Magik Dayze Keyboardist, Charles Thaxton, aka Char-el, Dead At 66

Charles L. Thaxton Jr. (aka Char-El), 66, of Cambria, California, formerly of Fostoria, Ohio, passed away Tuesday March 19th, 2019. Charles was born June 18, 1952 to the late Charles L. and Lillian Thaxton of Fostoria, Ohio. He graduated Fostoria High School in 1970 and married his beloved Stefani June Thaxton on February 27, 2019. A lover of complex musical compositions, Charles began playing the keyboards in high school and in 1969, began to perform with numerous Ohio-area rock bands including Stargate, Magik Dayze, and Dayz’d Past.

Charles migrated to the West Coast in 1979 to play with Magik Dayze in concerts and clubs in and around Los Angeles, eventually performing in 25 states. Sunset horizons called him to Phoenix, Arizona in 1981 and went on to play for eight years in the desert southwest, from Tucson to Sedona, Arizona, in concerts with such top Arizona artists as Voyager, Lynn Linton, R. Carlos Nakai, William Eaton, Galileo and Paradox. He appeared on two 1987 Voyager releases: Sound Dreams and Contact, which were featured on such shows as the nationally syndicated Music from the Hearts of Space. He also began composing original material in the New Age/Ambient genre about that time under the name Char-El.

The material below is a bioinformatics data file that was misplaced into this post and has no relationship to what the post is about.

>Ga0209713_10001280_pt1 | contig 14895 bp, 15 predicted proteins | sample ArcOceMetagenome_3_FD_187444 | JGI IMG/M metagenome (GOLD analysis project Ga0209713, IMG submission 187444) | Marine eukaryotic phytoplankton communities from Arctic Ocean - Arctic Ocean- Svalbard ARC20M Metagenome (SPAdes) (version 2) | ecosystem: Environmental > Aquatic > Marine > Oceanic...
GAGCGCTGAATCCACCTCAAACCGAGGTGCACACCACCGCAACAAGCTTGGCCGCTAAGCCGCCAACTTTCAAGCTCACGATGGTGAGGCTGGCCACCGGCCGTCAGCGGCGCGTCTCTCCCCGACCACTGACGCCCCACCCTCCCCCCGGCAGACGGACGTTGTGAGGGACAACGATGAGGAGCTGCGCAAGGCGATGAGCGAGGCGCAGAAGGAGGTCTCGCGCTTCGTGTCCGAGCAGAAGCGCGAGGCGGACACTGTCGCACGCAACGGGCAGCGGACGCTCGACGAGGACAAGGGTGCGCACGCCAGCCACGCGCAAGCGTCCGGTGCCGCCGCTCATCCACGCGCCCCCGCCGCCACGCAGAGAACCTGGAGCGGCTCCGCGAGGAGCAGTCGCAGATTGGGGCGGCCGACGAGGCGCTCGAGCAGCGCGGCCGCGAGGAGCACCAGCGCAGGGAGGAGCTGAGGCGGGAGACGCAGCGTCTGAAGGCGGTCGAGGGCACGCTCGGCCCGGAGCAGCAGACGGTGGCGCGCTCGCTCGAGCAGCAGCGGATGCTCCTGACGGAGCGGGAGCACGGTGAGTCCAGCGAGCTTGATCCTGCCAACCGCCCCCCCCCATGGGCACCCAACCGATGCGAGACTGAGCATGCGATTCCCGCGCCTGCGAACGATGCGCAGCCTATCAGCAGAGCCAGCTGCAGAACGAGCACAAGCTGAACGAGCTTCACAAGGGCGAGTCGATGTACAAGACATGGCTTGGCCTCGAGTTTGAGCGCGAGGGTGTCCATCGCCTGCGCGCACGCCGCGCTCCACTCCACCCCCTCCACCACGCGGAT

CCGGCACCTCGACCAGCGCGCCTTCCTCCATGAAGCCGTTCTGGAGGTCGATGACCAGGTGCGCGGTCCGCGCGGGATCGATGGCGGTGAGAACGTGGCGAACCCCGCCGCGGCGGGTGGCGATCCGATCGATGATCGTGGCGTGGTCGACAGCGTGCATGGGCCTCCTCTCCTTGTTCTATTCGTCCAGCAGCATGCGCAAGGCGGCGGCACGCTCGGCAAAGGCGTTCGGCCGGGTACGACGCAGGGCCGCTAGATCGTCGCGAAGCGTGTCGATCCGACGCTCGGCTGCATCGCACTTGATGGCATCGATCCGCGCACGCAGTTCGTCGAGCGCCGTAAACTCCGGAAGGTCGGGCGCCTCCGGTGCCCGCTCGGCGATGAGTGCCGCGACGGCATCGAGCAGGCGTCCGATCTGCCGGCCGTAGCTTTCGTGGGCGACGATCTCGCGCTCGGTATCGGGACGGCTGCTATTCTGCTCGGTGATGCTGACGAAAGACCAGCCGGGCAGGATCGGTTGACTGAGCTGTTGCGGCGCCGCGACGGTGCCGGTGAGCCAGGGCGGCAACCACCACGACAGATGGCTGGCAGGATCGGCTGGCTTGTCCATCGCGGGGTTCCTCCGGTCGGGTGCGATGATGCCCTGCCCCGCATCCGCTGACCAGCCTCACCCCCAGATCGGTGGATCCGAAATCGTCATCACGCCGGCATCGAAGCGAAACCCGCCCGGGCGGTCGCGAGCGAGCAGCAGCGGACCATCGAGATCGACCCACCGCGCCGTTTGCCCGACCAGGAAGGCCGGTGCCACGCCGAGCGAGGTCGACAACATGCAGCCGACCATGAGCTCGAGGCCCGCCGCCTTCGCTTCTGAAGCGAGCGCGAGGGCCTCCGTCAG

Family duties brought Charles back to Ohio in late 1989, where he managed area health food and vitamin shops while continuing to do his solo music projects, and perform at various concerts, film festivals, and churches. He reunited with several early-career band mates to form Dayz’d Past in 2000. In 2001 and 2002, Charles was invited to play at the Roswell, New Mexico, annual UFO Festival, where he performed with some old band mates from his Arizona years.

He released four CDs of original music, starting in 1996, under the name Char-El: Worlds Without End, 1996; Heaven and Earth, 2000; Resurrection, 2009; The Healing, 2013; and contributed to albums by Douglas Blue Feather and Larry Clark. A true creator of “Sound Paintings” or “Sonic Landscapes”, Charles believed that music can be used in an inspiring and healing way to ease stress and tension and stimulate spiritual growth.

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